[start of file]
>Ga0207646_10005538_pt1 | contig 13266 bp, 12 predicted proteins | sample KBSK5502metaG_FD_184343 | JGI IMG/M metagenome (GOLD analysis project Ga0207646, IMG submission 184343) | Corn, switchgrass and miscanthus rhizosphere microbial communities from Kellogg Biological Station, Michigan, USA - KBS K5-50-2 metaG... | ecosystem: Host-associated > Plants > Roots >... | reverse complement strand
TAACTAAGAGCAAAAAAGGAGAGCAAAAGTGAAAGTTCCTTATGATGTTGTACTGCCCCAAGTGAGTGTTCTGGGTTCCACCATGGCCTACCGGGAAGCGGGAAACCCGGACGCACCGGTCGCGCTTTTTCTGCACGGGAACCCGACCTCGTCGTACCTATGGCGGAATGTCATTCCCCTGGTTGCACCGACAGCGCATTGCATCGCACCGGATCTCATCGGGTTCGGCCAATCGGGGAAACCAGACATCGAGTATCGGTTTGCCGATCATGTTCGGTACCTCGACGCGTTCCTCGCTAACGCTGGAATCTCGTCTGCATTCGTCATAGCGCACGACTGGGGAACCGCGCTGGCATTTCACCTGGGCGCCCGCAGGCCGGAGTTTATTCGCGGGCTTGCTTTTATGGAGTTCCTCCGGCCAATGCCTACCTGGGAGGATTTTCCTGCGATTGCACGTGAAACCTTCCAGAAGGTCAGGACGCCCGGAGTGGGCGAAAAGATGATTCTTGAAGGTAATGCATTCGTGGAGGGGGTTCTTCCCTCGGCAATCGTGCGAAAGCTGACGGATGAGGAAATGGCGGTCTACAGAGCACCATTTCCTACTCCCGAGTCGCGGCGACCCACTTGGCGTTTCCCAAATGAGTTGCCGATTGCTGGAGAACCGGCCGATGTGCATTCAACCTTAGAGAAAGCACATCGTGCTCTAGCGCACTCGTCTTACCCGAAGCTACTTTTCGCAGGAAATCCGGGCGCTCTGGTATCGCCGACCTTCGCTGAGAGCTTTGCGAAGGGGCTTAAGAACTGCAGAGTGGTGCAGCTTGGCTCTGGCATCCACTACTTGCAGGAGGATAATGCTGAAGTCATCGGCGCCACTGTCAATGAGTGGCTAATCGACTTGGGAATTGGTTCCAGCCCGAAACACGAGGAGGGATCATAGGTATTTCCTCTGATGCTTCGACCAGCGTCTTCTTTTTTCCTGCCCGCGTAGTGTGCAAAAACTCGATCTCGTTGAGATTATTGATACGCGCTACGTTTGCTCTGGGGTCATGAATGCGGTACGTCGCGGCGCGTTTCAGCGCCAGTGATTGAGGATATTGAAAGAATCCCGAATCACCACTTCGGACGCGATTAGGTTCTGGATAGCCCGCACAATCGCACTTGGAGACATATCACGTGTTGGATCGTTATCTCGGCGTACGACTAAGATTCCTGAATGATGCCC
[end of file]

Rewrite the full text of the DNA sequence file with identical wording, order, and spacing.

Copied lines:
>Ga0207646_10005538_pt1 | contig 13266 bp, 12 predicted proteins | sample KBSK5502metaG_FD_184343 | JGI IMG/M metagenome (GOLD analysis project Ga0207646, IMG submission 184343) | Corn, switchgrass and miscanthus rhizosphere microbial communities from Kellogg Biological Station, Michigan, USA - KBS K5-50-2 metaG... | ecosystem: Host-associated > Plants > Roots >... | reverse complement strand
TAACTAAGAGCAAAAAAGGAGAGCAAAAGTGAAAGTTCCTTATGATGTTGTACTGCCCCAAGTGAGTGTTCTGGGTTCCACCATGGCCTACCGGGAAGCGGGAAACCCGGACGCACCGGTCGCGCTTTTTCTGCACGGGAACCCGACCTCGTCGTACCTATGGCGGAATGTCATTCCCCTGGTTGCACCGACAGCGCATTGCATCGCACCGGATCTCATCGGGTTCGGCCAATCGGGGAAACCAGACATCGAGTATCGGTTTGCCGATCATGTTCGGTACCTCGACGCGTTCCTCGCTAACGCTGGAATCTCGTCTGCATTCGTCATAGCGCACGACTGGGGAACCGCGCTGGCATTTCACCTGGGCGCCCGCAGGCCGGAGTTTATTCGCGGGCTTGCTTTTATGGAGTTCCTCCGGCCAATGCCTACCTGGGAGGATTTTCCTGCGATTGCACGTGAAACCTTCCAGAAGGTCAGGACGCCCGGAGTGGGCGAAAAGATGATTCTTGAAGGTAATGCATTCGTGGAGGGGGTTCTTCCCTCGGCAATCGTGCGAAAGCTGACGGATGAGGAAATGGCGGTCTACAGAGCACCATTTCCTACTCCCGAGTCGCGGCGACCCACTTGGCGTTTCCCAAATGAGTTGCCGATTGCTGGAGAACCGGCCGATGTGCATTCAACCTTAGAGAAAGCACATCGTGCTCTAGCGCACTCGTCTTACCCGAAGCTACTTTTCGCAGGAAATCCGGGCGCTCTGGTATCGCCGACCTTCGCTGAGAGCTTTGCGAAGGGGCTTAAGAACTGCAGAGTGGTGCAGCTTGGCTCTGGCATCCACTACTTGCAGGAGGATAATGCTGAAGTCATCGGCGCCACTGTCAATGAGTGGCTAATCGACTTGGGAATTGGTTCCAGCCCGAAACACGAGGAGGGATCATAGGTATTTCCTCTGATGCTTCGACCAGCGTCTTCTTTTTTCCTGCCCGCGTAGTGTGCAAAAACTCGATCTCGTTGAGATTATTGATACGCGCTACGTTTGCTCTGGGGTCATGAATGCGGTACGTCGCGGCGCGTTTCAGCGCCAGTGATTGAGGATATTGAAAGAATCCCGAATCACCACTTCGGACGCGATTAGGTTCTGGATAGCCCGCACAATCGCACTTGGAGACATATCACGTGTTGGATCGTTATCTCGGCGTACGACTAAGATTCCTGAATGATGCCC